Just "D" Facts about Vitamin D

Benefits of Moderate UV Sunshine Exposure

A Dermatologist Who ‘Sees the light”

Posted by D3forU on March 15, 2008

Does Sunshine Really Cause Skin Cancer?

Dermatologist Dr. Bernard Ackerman devotes many hours of his time diagnosing cases of cancer. On a recent trip, he didn’t seem worried about the potential risk of the disease while he sunbathed without the use of sunscreen or a hat.

Ackerman, an expert in the field of dermatology, said that the connection between melanoma and the sun is both inconclusive and inconsistent.

Commonly Held Assumptions on the Sun and Melanoma

  • If a person is badly sunburned, to the point of blistering at an early age in their life, they will develop skin cancer later on in life. Ackerman pointed out there were contradictions in the studies supporting this theory.
  • Another common assumption is that sunscreen acts as a protection against melanoma. To counter this theory, Ackerman referred to a study completed in a dermatology journal on the subject that didn’t provide any factual evidence to support this theory.

The more intense the exposure to the sun, the greater the likelihood of developing melanoma. Ackerman claimed that much of the epidemiological research is inaccurate and doesn’t evaluate cause and effect findings.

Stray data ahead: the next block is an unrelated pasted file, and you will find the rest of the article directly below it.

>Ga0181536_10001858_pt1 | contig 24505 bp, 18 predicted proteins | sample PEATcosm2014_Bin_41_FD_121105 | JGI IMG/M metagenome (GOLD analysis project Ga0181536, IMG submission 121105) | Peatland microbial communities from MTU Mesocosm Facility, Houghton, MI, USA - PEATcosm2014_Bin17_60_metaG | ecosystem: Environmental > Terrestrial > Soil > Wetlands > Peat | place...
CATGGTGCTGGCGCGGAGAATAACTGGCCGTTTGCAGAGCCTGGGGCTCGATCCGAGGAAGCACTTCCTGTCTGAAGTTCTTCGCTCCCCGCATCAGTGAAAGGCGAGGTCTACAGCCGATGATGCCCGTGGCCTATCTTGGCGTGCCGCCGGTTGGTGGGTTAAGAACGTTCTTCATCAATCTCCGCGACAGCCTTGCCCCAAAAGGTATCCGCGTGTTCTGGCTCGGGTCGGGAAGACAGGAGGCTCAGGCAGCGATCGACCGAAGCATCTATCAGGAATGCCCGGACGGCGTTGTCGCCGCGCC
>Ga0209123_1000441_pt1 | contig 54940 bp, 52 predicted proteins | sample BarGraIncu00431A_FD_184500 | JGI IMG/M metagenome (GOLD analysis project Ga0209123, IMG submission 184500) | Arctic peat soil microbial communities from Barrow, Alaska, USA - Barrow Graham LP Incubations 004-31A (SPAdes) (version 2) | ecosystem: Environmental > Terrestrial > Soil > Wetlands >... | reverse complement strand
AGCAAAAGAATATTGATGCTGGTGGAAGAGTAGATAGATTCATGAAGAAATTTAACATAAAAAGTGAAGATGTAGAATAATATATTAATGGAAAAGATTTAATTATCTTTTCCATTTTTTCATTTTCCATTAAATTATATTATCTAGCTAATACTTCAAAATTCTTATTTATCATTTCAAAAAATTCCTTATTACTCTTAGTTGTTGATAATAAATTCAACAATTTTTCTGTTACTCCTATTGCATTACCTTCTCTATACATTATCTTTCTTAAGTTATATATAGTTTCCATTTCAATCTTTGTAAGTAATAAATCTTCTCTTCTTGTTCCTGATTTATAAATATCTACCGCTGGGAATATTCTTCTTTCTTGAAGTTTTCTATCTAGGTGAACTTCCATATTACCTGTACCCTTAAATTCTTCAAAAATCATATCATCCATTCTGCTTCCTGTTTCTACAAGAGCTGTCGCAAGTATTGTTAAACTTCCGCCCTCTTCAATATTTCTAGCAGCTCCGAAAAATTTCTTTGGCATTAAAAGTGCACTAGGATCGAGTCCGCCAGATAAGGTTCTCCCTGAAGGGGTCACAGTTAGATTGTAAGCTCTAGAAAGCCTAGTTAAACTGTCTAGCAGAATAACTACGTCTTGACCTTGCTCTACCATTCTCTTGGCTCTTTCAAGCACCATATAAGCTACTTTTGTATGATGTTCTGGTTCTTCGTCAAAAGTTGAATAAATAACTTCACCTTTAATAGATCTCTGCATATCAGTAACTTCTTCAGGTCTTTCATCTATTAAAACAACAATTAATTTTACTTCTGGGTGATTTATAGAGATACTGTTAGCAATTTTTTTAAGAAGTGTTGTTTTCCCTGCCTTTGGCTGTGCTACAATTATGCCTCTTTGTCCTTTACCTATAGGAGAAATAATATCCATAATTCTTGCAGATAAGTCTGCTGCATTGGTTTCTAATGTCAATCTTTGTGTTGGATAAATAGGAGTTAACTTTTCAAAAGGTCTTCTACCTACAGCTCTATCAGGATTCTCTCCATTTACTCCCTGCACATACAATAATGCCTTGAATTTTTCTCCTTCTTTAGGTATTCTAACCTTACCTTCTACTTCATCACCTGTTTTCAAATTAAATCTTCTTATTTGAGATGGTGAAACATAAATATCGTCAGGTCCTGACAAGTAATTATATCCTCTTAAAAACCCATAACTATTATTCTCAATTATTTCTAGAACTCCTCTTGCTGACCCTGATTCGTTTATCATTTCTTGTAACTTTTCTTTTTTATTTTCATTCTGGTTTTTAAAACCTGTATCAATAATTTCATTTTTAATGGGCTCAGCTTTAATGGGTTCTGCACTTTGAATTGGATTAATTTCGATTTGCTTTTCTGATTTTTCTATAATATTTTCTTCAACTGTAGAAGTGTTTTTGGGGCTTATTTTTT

Ackerman advised keeping out of the sun if you’re concerned about premature aging or if you’re very fair-skinned due to the increased risk of developing squamous cell carcinoma, a less dangerous form of cancer. Otherwise, Ackerman said it was not wise to hold onto the beliefs that included avoiding the sun and using sunscreen as ways to protect against melanoma.

Ackerman further challenged the “epidemic” of melanoma by questioning why African Americans and Asians developed melanoma on their skin mainly on areas that haven’t been exposed to the sun such as the palms, soles, nails and mucous membranes.

Another dermatologist who disagreed with Ackerman’s ideas stated that people who developed melanoma in areas that weren’t exposed to sun were a result of the way sunlight suppressed immune cells in the surface of the skin that normally kept cancer at bay.

Ackerman explained that this “immune-system argument” lacked evidence and acted as a hypothesis to the sun-exposure-causes-melanoma hypothesis.

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